Caitlin Dean, from Cornwall, has had hyperemesis gravidarum (HG) in three pregnancies.
HG is extreme sickness in pregnancy and is thought to affect around 1 in 100 pregnant women, including Kate Middleton, the Duchess of Cambridge.
Here Caitlin, now vice chair and trustee for the charity Pregnancy Sickness Support, talks about how she managed during her pregnancies, and how planning ahead helped her cope.
Caitlin with her children
"When I first found out I was pregnant I was really excited. My husband and I had been married for a year and trying for a baby for seven months.
"We had an early miscarriage the first month we tried and then no luck for months after that.
"I had always looked forward to pregnancy and expected it to be a happy and exciting time.
"I thought I would bloom and blossom and be a total 'earth mother'. We are into healthy organic food, and I planned a totally natural pregnancy."
First signs of sickness
"I was six weeks pregnant the first time I was sick. It was just after I woke up in the morning, and I thought 'yippee – morning sickness'.
"My husband and I laughed about the rite of passage, and felt reassured that it was a good sign the baby was healthy and growing.
"But then I was sick again and again. I wasn't due in work that day and I was sick all day, non-stop. The next day was the same and I had to phone in sick to my new job as a practice nurse at a local surgery.
"By the next morning we knew this wasn't normal. I had been sick constantly for 48 hours. I couldn't move without being sick. I couldn't keep even a sip of water down. It felt like I had been poisoned."
Worries about medication in pregnancy
"My husband took me to the GP, who gave me a medication I was really scared about taking in case it harmed the baby. We are told so often that medication in pregnancy isn't safe.
"I remembered the thalidomide tragedy [when, in the 1970s, pregnant women who had been given the drug thalidomide gave birth to babies with physical abnormalities].
"A lady affected by that lived in the town I grew up in, so I knew the effects. I know now that some medications are safe in pregnancy.
"I worried every day, and I also had family and friends asking if it was safe and suggesting I take ginger instead.
"But I'd tried ginger in every shape and form in the first couple of weeks; I wore acupressure bands, and tried hypnotherapy and homeopathy. None of it helped my sickness and they were all quite expensive!"
Vomiting 30 times a day and admitted to hospital
"On top of the nausea and vomiting – up to 30 times a day – I had a pounding headache, incredibly heightened sense of smell and excessive saliva.
"I would pass the day in bed with the curtains closed and a quiet audio book that my husband would put on before he left for work.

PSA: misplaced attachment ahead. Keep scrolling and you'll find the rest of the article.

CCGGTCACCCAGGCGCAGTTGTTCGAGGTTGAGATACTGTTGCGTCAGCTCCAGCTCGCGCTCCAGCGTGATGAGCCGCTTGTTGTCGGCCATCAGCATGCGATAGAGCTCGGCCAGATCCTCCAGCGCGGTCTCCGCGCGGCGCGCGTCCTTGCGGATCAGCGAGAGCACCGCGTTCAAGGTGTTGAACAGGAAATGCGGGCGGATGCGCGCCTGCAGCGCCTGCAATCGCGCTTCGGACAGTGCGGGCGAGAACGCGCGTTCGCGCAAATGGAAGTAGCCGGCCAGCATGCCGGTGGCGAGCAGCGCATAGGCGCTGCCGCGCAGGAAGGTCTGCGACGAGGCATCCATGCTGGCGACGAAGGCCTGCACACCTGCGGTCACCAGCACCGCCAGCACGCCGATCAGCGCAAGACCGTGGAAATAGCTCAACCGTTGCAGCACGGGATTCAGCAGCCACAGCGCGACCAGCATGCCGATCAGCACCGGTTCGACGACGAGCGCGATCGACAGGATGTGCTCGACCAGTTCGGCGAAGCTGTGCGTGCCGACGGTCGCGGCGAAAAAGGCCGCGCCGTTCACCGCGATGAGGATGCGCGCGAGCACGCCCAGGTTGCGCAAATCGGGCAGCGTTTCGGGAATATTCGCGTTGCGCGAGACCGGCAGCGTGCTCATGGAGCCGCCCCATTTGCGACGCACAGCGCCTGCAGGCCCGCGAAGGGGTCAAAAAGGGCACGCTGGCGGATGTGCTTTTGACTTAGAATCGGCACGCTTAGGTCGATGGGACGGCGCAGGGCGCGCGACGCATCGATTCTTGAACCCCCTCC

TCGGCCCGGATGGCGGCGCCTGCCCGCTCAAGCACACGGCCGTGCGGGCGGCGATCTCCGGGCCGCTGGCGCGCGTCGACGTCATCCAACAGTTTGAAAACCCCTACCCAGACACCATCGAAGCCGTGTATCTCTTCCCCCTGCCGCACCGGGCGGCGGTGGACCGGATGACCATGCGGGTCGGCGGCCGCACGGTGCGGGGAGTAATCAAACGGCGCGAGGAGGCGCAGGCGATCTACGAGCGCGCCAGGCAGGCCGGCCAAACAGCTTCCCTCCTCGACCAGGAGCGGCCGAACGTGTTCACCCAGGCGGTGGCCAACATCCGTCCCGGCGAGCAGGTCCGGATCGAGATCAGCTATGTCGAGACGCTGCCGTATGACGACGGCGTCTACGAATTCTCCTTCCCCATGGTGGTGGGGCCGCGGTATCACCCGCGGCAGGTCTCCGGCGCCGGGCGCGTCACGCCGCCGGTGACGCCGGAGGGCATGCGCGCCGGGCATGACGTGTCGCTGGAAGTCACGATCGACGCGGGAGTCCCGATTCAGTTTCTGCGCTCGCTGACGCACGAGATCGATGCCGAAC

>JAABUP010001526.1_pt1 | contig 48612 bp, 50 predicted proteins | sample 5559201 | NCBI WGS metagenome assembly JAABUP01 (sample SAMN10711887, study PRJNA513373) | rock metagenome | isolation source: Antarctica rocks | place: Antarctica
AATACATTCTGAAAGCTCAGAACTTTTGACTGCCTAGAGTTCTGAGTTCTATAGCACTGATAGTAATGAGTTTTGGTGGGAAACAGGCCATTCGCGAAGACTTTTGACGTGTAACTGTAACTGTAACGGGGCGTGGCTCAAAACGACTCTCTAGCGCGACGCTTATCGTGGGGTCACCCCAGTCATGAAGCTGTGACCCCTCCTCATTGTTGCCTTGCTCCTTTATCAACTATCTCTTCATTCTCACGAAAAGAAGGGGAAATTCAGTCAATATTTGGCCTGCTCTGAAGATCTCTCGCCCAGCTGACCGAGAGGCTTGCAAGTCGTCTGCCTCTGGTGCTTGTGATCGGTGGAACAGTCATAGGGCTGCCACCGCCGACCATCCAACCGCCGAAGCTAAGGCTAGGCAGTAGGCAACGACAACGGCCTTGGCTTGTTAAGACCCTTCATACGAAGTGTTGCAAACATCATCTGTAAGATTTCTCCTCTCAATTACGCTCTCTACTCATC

"I couldn't read or watch TV because it all made me sick. I just hung over the side of the bed vomiting acidic bile or blood from my torn oesophagus.
"By the time I was eight weeks I was admitted to hospital as I was very dehydrated. I was given fluids through a drip.
"After I got out of hospital the new medication I had been given gave me side effects, including constipation, and made me anxious, so I went back to the doctor.
"I saw a different doctor, who took me off the medication and told me to pull myself together, and that sickness was normal in pregnancy.
"I didn't have the strength to stand up for myself. I wanted to say, 'I'm sick 20 to 30 times a day, surely that's not normal?', but I couldn't because the nausea was so bad I could hardly speak.
"There were days I would fantasise about miscarrying or having a termination, and we did discuss that as an option. My husband was scared for my health, and we looked into adoption as an alternative.
"I couldn't bring myself to do it. To be honest, the thought of arranging it and having to go in the car almost seemed like too much effort. I just wanted to lie still in the dark."
Housebound in pregnancy
"I wasn't able to work until around 20 weeks, when I managed to do two days a week for a while.
"But I was very sick at work and always relapsed badly the next day, so I had to stop again. Then I was off until my maternity leave started. Luckily my employer was very supportive and kind.
"I was housebound for most of the pregnancy. I managed to go to a friend's wedding 30 minutes' drive away, but after a couple of hours I was throwing up violently, so we had to go home and I was worse for days.
"By around 28 weeks I was able to watch TV and read books, which helped pass the lonely days. I did online shopping for the baby as I couldn't get to town.
"But if I did too much around the house or with friends, then I would relapse again, so it was a constant battle.